Alberto Santos-Dumont

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Alberto Santos-Dumont (July 20, 1873 – July 23, 1932) was a Brazilian early pioneer of aviation. Heir of a prosperous coffee producer family, Santos Dumont dedicated himself to science studies in Paris, France, where he spent most of his adult life.

Santos-Dumont designed, built and flew the first practical dirigible balloons. In doing so he became the first person to demonstrate that routine, controlled flight was possible. This "conquest of the air", in particular winning the Deutsch de la Meurthe prize on October 19, 1901 on a flight that rounded the Eiffel Tower,[1] made him one of the most famous people in the world during the early 20th century.

In addition to his pioneering work in airships, Santos-Dumont made the first European public flight of an airplane on October 23, 1906. Designated 14-bis or Oiseau de proie (French for "bird of prey"), the flying machine was the first fixed-wing aircraft witnessed by the European press and French aviation authorities to take off and successfully fly. Santos-Dumont is considered the "Father of Aviation" in Brazil, his native country.[2] His flight is the first to have been certified by the Aéro Club de France and the Fédération Aéronautique Internationale (FAI).[3][4]

Santos-Dumont also occupied the 38th chair of the Brazilian Academy of Letters, from 1931 until his death in 1932.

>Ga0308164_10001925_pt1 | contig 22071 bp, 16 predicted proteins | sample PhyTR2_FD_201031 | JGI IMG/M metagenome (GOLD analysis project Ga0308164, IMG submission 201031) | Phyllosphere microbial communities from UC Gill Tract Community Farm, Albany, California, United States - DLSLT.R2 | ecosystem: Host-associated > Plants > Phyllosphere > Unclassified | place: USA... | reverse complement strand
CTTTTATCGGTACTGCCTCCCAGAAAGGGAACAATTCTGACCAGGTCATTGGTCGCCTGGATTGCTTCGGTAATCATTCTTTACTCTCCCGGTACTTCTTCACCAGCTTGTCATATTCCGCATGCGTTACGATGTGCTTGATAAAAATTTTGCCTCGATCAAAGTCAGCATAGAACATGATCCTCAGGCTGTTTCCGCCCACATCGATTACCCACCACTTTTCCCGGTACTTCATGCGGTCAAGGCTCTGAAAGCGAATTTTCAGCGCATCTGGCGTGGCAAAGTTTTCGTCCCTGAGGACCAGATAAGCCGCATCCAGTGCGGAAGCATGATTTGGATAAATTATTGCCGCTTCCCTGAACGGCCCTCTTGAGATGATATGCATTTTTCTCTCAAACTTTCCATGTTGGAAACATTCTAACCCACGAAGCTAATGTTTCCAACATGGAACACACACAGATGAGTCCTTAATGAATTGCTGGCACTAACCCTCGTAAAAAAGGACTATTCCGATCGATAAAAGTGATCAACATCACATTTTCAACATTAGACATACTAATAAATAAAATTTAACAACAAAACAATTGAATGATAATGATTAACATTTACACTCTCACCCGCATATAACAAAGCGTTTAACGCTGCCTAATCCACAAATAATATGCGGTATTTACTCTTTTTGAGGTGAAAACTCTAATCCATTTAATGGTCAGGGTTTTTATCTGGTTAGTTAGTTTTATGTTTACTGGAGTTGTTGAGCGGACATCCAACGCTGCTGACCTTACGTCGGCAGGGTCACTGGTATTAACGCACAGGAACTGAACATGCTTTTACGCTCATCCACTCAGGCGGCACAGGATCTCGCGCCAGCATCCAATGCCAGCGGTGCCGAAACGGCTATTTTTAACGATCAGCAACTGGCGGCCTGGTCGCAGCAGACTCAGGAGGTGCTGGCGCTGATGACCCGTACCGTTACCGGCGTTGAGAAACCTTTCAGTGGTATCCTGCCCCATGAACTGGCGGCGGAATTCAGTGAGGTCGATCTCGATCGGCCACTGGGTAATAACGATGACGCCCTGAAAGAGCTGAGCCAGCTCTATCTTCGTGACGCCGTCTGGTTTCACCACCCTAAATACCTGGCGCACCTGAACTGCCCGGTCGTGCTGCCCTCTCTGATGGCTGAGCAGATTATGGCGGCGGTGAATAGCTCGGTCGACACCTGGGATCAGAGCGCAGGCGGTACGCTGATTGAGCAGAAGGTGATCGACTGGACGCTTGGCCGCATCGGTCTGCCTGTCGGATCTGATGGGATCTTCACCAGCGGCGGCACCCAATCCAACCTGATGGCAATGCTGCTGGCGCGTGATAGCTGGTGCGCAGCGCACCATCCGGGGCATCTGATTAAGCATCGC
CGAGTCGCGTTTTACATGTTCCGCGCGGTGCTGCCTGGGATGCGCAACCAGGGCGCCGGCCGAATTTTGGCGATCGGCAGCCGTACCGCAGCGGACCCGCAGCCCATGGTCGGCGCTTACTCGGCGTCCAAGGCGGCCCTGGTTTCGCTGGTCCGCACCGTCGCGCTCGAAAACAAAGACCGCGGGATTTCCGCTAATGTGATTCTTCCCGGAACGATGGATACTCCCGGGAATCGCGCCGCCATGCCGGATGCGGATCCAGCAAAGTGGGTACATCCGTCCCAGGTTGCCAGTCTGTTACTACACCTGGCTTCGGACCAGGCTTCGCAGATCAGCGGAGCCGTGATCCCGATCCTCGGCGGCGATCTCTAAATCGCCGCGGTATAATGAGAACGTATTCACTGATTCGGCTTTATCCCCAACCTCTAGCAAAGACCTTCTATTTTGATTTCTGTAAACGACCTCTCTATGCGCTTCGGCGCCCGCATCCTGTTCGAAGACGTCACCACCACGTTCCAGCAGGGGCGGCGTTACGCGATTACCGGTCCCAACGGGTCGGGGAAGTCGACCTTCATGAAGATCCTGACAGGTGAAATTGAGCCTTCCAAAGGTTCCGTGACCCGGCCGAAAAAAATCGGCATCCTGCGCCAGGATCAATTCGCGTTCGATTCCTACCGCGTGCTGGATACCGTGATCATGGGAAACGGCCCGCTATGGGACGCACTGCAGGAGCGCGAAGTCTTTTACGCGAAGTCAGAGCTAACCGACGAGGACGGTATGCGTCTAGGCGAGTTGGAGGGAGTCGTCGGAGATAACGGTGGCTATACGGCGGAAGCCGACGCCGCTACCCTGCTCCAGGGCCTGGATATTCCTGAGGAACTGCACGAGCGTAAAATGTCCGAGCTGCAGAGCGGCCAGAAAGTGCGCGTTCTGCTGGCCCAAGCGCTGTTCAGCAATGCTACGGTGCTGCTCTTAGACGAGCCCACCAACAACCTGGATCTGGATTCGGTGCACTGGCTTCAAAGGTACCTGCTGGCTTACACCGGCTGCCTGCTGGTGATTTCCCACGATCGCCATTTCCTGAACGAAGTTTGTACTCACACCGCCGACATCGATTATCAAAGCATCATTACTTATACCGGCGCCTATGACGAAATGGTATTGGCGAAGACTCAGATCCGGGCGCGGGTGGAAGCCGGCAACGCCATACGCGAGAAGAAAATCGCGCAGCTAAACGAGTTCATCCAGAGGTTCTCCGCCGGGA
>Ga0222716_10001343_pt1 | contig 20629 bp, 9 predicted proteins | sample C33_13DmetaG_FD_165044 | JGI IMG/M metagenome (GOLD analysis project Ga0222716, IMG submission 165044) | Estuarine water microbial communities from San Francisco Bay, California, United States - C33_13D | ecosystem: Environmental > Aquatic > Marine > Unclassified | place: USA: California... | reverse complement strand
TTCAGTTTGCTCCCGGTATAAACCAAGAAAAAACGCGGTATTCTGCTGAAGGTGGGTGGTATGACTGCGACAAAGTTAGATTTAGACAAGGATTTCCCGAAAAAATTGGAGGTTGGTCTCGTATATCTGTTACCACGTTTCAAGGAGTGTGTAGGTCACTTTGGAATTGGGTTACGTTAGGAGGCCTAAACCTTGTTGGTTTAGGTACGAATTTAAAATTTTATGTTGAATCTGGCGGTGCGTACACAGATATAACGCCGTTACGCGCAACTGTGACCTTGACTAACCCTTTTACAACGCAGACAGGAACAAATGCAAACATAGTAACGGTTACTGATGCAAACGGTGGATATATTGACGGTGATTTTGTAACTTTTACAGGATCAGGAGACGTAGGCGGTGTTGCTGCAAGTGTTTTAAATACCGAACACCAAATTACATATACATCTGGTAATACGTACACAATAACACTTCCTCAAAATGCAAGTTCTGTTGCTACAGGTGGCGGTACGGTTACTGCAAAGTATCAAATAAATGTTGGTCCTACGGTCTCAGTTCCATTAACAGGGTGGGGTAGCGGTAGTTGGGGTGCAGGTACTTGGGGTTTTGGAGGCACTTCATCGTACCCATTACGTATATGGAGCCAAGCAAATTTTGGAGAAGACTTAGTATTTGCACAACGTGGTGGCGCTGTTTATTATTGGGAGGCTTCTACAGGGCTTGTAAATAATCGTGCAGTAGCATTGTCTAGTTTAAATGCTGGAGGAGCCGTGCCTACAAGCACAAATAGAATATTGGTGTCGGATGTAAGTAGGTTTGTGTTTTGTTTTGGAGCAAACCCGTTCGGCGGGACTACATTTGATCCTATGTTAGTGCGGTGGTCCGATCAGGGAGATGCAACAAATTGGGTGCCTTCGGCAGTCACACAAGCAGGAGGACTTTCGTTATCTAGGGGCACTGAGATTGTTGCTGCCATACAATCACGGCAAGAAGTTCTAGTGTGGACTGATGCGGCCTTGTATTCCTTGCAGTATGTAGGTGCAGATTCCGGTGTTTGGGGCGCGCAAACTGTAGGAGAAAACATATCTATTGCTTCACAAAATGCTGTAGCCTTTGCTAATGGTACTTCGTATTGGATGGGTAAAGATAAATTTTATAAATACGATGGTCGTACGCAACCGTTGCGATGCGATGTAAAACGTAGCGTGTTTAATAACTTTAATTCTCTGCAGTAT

Santos-Dumont was born in Cabangu Farm, a farm in the Brazilian town of Palmira, today named Santos Dumont in the state of Minas Gerais. He grew up as the sixth of eight children on a coffee plantation owned by his family in the state of São Paulo. His French-born father was an engineer, and made extensive use of the latest labor-saving inventions on his vast property. So successful were these innovations that Santos-Dumont's father gathered a large fortune and became known as the "Coffee King of Brazil."

He was fascinated by machinery, and while still a young child he learned to drive the steam tractors and locomotive used on his family's plantation. He was also a fan of Jules Verne and had read all his books before his tenth birthday. He wrote in his autobiography that the dream of flying came to him while contemplating the magnificent skies of Brazil in the long, sunny afternoons at the plantation.

According to the custom of wealthy families of the time, after receiving basic instruction at home with private instructors including his parents, young Alberto was sent out alone to larger cities to do his secondary studies. He studied for a while in "Colégio Culto à Ciência", in Campinas.

Move to France

In 1891, Alberto's father had an accident while inspecting some machinery. He fell from his horse and became a paraplegic. He decided to sell the plantation and move to Europe with his wife and younger children. At 17, Santos-Dumont left the prestigious Escola de Minas in Ouro Preto, Minas Gerais, for Paris in France. Shortly after he arrived, he bought an automobile. Later, he pursued studies in physics, chemistry, mechanics, and electricity with the help of a private tutor.

Balloons and dirigibles